Helsinki / Seattle - Two years after hitching its fate to Microsoft’s Windows Phone software, Nokia collapsed into the arms of the US giant yesterday, agreeing to sell its main handset business for e5.44 billion (R73.4bn).
Nokia, which will continue to make networking equipment and hold patents, was once the dominant handset maker but has long since been overtaken by Apple and Samsung in the highly competitive market for more powerful smartphones.
Nokia’s Canadian boss Stephen Elop, who ran Microsoft’s business software division before jumping to Nokia in 2010, will return to the US firm as head of its mobile devices business – a Trojan horse, according to disgruntled Finnish media.
He is being discussed as a possible replacement for Microsoft’s retiring chief executive Steve Ballmer, who is trying to remake the US firm into a gadget and services company like Apple before he departs, though it has fallen short so far in its attempts to compete in mobile devices.
“It’s very clear to me that rationally this is the right step going forward,” Elop said, although he added that he also felt “a great deal of sadness” over the outcome.
In three years under Elop, Nokia’s market share collapsed and its share price shrivelled.
In 2011, after writing a memo that said Nokia was falling behind and lacked the in-house technology to catch up, Elop made the controversial decision to use his former firm Microsoft’s Windows Phone for smartphones, rather than Nokia’s own software or Google’s ubiquitous Android operating system.
Nokia, which had a 40 percent share of the cellphone handset market in 2007, now has a mere 15 percent share, with an even smaller 3 percent in smartphones.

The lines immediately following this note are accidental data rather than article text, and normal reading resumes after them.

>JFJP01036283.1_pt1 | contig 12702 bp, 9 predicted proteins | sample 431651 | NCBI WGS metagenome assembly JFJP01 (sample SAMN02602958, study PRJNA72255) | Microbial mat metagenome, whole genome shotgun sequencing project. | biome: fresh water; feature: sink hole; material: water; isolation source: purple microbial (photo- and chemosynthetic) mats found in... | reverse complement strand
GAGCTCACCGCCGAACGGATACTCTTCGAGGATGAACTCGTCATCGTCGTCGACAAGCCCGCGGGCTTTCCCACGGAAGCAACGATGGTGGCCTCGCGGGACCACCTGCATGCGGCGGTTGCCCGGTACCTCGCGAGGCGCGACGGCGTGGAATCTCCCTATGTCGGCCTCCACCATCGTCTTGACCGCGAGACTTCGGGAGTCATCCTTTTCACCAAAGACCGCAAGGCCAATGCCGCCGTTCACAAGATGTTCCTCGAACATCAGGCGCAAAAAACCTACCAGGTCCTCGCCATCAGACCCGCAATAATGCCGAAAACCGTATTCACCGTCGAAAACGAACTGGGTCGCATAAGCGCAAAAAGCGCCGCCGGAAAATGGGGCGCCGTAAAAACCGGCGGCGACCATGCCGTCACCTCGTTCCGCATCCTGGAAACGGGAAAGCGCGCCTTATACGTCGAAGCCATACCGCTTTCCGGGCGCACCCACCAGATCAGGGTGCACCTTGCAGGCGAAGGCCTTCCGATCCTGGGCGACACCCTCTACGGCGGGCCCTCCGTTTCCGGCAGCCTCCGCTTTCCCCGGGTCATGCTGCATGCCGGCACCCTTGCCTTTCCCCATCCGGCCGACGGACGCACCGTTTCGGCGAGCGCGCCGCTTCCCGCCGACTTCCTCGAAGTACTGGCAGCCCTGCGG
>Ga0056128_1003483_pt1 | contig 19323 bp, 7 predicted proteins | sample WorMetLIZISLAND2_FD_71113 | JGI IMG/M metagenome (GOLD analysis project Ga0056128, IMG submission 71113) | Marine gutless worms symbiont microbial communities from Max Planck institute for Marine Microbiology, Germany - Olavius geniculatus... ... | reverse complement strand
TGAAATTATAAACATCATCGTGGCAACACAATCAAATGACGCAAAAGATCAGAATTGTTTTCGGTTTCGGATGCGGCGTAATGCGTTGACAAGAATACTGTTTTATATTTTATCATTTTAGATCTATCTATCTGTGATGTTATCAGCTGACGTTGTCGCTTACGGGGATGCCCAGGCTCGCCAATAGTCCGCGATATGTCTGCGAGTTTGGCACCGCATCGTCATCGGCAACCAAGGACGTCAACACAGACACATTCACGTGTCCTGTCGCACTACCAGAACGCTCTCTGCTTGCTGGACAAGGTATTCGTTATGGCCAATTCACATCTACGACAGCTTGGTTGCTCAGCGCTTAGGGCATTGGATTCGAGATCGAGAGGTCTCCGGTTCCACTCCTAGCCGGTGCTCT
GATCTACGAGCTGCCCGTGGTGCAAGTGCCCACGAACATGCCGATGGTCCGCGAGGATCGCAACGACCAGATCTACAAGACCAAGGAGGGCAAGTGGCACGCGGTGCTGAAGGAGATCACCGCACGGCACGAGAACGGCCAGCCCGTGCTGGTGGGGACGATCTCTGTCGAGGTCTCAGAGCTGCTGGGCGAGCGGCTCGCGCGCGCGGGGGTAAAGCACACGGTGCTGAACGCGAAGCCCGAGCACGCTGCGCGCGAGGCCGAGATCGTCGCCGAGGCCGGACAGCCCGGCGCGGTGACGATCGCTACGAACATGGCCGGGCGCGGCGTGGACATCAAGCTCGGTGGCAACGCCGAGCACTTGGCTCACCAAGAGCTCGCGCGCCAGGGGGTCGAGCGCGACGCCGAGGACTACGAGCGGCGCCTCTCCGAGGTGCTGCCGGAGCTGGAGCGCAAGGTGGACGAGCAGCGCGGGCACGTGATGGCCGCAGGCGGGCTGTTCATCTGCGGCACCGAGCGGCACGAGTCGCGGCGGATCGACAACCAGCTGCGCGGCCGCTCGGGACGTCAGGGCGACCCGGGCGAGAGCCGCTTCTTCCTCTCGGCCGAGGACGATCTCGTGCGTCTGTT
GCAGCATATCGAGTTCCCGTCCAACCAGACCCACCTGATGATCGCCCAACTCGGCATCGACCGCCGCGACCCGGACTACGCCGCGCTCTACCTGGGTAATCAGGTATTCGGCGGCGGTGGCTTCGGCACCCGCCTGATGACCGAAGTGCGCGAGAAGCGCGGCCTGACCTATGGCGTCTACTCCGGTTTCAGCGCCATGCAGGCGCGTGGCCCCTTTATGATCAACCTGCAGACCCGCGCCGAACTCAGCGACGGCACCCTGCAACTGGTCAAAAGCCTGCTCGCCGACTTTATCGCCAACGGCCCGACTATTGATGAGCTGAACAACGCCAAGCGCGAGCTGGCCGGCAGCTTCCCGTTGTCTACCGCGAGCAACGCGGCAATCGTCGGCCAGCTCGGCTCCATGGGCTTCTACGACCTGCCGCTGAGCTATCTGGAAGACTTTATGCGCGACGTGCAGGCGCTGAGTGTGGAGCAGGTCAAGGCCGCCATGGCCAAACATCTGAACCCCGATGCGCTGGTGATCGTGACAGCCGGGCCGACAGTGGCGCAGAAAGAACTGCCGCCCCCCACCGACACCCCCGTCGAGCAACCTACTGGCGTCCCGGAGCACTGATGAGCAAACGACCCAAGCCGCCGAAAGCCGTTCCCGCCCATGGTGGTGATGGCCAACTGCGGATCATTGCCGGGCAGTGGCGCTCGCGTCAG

Shares in Nokia surged 39 percent to e4.10 yesterday as investors who had borrowed and sold the stock to bet on further price falls rushed to buy back to limit their losses. The stock is still only a fraction of its 2000 peak of e65.
After yesterday’s gains the whole company is worth about e15bn, a far cry from its glory days, when it peaked at over e200bn. Microsoft shares in Frankfurt were down about 2.2 percent.
The sale of the handset business is not the first dramatic turn in the 148-year history of a company that has sold everything from television sets to rubber boots, but it was taken as a hard blow in Finland.
For many Finns, the fact that a former Microsoft executive had come to Nokia, bet the firm’s future on an alliance with Microsoft, laid off tens of thousands and then delivered it into Microsoft’s hands, was a galling snub to national pride.
“[Elop’s predecessor] Jorma Ollila brought a Trojan horse to Nokia”, widely read tabloid Ilta-Sanoma declared in a column. Ollila built Nokia into a global powerhouse but was blamed for being late to recognise the threat of Apple’s iPhone and the smartphone revolution.
“As a Finnish person, I cannot like this deal. It ends one chapter in this Nokia story,” Juha Varis at Danske Capital said. “On the other hand, it was maybe the last opportunity to sell it.
“So this is the outcome: the whole business for e5bn. That’s peanuts compared to its history,” he said.
Nokia’s new interim chief executive, Risto Siilasmaa, painted a picture of just how grudgingly the call to sell had been arrived at, describing how the board had met almost 50 times after the approach by Microsoft as it explored alternatives to a sale.
Ballmer, at a news conference in the Finnish capital, sought to assuage fears the deal would hit jobs in the Nordic country and said Microsoft would build on the recent growth of Nokia’s flagship Lumia smartphones.
Nokia said it expected around 32 000 people of its roughly 90 000 worldwide staff would transfer to Microsoft, including about 4 700 who would transfer in Finland. – Reuters